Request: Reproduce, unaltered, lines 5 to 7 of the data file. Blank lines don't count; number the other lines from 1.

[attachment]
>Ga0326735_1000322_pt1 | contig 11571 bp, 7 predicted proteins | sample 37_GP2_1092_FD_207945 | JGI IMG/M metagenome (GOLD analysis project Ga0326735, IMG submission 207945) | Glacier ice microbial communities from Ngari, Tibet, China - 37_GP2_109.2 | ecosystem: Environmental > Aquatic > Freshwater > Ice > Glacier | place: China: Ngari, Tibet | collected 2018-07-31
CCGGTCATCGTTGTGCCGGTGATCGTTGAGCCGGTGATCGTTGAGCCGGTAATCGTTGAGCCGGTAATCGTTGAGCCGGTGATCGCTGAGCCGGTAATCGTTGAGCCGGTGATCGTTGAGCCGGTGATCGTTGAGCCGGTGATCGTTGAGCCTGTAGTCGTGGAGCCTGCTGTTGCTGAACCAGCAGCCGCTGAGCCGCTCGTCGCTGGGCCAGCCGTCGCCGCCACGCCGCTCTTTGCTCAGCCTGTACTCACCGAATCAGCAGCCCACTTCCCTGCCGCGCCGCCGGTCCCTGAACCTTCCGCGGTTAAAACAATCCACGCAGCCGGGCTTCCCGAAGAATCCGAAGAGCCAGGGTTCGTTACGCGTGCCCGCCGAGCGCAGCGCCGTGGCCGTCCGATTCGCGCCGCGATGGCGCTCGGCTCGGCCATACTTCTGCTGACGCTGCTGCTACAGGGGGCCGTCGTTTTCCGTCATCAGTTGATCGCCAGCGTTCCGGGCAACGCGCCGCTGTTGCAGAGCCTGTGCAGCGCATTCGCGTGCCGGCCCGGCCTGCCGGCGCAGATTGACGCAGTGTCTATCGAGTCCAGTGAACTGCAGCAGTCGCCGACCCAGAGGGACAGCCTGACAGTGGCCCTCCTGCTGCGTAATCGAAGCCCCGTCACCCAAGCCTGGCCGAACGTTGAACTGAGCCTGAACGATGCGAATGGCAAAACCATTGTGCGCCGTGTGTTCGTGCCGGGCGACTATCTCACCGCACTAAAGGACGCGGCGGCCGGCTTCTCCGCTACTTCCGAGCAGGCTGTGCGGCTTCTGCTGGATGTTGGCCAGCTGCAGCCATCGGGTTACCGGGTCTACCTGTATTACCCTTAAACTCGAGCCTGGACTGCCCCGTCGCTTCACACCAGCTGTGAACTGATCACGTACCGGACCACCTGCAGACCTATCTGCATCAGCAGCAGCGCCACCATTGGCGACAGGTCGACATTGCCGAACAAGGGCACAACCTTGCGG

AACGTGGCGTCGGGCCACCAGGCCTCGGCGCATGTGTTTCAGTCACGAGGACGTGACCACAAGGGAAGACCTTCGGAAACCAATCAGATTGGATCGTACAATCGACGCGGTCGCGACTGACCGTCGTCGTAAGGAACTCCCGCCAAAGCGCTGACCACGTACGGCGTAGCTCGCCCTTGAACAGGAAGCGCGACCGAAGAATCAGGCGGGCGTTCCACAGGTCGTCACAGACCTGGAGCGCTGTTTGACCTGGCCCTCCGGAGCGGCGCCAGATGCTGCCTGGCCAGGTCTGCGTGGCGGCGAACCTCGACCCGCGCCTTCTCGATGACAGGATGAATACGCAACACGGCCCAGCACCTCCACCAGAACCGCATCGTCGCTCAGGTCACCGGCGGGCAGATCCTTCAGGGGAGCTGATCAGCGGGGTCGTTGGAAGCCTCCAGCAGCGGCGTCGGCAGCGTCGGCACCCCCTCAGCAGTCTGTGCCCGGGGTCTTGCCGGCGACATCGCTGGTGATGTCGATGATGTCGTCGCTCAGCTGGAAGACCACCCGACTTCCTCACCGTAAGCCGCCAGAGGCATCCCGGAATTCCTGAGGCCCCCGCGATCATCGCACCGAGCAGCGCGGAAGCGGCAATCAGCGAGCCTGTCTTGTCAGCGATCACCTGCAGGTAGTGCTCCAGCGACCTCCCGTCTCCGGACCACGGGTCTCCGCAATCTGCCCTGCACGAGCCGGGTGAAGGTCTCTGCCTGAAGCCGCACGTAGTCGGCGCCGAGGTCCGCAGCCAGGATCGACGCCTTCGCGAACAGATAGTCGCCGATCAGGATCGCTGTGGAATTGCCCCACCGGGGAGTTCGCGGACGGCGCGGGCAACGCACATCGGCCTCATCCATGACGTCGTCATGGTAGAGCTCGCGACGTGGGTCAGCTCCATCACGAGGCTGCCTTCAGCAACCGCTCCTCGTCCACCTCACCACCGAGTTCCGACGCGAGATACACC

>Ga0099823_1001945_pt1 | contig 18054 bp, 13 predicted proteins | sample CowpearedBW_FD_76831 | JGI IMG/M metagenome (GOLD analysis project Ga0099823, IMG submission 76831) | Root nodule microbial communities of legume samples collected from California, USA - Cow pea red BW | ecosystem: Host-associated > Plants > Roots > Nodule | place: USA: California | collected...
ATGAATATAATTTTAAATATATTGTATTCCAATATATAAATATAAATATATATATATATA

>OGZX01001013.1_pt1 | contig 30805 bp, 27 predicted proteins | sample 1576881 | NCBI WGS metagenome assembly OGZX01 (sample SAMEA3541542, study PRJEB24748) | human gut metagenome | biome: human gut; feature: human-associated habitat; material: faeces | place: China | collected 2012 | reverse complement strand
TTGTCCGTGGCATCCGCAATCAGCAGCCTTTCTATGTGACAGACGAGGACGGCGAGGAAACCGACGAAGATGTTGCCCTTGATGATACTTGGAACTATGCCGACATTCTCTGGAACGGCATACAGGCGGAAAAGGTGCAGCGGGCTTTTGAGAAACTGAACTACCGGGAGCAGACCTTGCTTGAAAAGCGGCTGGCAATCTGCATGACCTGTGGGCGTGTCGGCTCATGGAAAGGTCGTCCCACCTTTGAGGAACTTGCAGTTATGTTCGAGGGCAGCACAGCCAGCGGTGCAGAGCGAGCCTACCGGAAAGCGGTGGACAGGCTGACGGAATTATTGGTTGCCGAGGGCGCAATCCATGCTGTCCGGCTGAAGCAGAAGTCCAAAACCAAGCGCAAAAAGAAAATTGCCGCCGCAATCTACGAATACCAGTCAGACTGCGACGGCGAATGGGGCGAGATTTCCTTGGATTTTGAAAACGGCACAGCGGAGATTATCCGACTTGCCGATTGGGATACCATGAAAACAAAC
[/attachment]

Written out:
ATGAATATAATTTTAAATATATTGTATTCCAATATATAAATATAAATATATATATATATA

>OGZX01001013.1_pt1 | contig 30805 bp, 27 predicted proteins | sample 1576881 | NCBI WGS metagenome assembly OGZX01 (sample SAMEA3541542, study PRJEB24748) | human gut metagenome | biome: human gut; feature: human-associated habitat; material: faeces | place: China | collected 2012 | reverse complement strand
TTGTCCGTGGCATCCGCAATCAGCAGCCTTTCTATGTGACAGACGAGGACGGCGAGGAAACCGACGAAGATGTTGCCCTTGATGATACTTGGAACTATGCCGACATTCTCTGGAACGGCATACAGGCGGAAAAGGTGCAGCGGGCTTTTGAGAAACTGAACTACCGGGAGCAGACCTTGCTTGAAAAGCGGCTGGCAATCTGCATGACCTGTGGGCGTGTCGGCTCATGGAAAGGTCGTCCCACCTTTGAGGAACTTGCAGTTATGTTCGAGGGCAGCACAGCCAGCGGTGCAGAGCGAGCCTACCGGAAAGCGGTGGACAGGCTGACGGAATTATTGGTTGCCGAGGGCGCAATCCATGCTGTCCGGCTGAAGCAGAAGTCCAAAACCAAGCGCAAAAAGAAAATTGCCGCCGCAATCTACGAATACCAGTCAGACTGCGACGGCGAATGGGGCGAGATTTCCTTGGATTTTGAAAACGGCACAGCGGAGATTATCCGACTTGCCGATTGGGATACCATGAAAACAAAC